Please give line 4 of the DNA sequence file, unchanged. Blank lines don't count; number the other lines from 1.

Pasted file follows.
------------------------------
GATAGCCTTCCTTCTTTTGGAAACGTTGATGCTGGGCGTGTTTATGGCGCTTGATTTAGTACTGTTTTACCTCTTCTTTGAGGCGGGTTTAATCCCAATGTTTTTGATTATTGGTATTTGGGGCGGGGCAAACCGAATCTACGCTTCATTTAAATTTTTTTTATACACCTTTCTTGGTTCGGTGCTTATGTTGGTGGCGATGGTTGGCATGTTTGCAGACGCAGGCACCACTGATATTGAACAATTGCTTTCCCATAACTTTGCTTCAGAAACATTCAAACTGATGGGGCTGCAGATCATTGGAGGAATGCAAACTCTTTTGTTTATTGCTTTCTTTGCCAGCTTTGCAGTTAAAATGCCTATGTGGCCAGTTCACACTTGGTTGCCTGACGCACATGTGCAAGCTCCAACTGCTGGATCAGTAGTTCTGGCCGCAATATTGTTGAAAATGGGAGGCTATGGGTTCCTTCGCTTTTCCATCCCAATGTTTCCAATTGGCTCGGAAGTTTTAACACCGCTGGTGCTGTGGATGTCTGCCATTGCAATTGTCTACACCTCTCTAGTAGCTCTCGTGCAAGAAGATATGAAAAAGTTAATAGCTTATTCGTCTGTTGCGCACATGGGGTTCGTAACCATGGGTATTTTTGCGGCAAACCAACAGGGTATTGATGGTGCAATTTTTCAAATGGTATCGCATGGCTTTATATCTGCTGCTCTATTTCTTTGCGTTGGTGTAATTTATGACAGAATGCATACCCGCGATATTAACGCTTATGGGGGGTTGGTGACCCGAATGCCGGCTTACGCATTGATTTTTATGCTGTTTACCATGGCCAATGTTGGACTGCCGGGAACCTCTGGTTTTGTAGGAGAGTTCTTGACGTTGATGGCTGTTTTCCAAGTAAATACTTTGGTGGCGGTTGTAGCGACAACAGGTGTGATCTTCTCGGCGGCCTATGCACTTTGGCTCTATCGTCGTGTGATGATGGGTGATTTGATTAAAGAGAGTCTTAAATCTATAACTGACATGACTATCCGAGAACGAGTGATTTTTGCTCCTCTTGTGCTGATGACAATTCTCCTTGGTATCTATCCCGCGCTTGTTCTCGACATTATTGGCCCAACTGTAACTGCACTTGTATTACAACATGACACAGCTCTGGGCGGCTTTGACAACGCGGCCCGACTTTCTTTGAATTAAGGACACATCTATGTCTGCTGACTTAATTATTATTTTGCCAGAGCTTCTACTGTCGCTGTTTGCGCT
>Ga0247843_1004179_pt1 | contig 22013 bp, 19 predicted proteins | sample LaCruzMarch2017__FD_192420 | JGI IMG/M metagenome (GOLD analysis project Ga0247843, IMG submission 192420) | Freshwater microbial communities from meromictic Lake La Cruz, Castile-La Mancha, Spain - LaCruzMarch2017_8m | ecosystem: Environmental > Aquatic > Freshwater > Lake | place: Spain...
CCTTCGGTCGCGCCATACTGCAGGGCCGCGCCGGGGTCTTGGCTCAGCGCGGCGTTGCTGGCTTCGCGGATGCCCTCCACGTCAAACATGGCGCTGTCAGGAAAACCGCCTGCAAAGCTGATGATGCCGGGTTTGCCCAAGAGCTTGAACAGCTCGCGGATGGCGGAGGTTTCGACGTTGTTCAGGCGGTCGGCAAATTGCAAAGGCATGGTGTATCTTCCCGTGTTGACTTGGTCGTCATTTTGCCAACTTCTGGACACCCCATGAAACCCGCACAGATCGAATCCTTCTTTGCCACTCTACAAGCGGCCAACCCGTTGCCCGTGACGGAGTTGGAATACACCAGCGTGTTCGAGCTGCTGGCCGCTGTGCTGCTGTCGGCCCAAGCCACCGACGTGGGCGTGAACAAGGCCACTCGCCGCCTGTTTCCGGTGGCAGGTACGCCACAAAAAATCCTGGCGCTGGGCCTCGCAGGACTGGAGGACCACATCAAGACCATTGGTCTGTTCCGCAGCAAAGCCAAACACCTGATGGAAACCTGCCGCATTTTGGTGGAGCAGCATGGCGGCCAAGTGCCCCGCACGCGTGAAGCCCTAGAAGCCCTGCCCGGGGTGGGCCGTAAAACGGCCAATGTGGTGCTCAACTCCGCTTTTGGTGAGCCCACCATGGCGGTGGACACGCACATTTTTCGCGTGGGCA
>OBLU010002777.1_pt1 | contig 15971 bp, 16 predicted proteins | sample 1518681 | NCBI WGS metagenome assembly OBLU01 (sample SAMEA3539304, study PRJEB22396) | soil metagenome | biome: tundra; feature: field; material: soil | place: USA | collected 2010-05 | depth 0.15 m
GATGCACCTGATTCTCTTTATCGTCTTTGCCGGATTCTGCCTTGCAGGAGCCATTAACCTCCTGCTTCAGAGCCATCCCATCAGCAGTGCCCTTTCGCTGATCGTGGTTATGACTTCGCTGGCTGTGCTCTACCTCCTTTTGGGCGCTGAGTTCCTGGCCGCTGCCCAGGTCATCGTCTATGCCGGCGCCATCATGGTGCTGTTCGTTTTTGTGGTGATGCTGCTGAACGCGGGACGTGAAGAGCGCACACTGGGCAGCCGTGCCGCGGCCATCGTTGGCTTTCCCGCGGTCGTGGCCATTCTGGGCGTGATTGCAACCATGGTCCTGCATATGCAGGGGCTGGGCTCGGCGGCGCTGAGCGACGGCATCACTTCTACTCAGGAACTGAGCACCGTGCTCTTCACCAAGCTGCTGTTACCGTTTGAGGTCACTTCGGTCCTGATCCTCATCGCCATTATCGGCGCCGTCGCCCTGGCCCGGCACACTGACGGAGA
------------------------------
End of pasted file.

>OBLU010002777.1_pt1 | contig 15971 bp, 16 predicted proteins | sample 1518681 | NCBI WGS metagenome assembly OBLU01 (sample SAMEA3539304, study PRJEB22396) | soil metagenome | biome: tundra; feature: field; material: soil | place: USA | collected 2010-05 | depth 0.15 m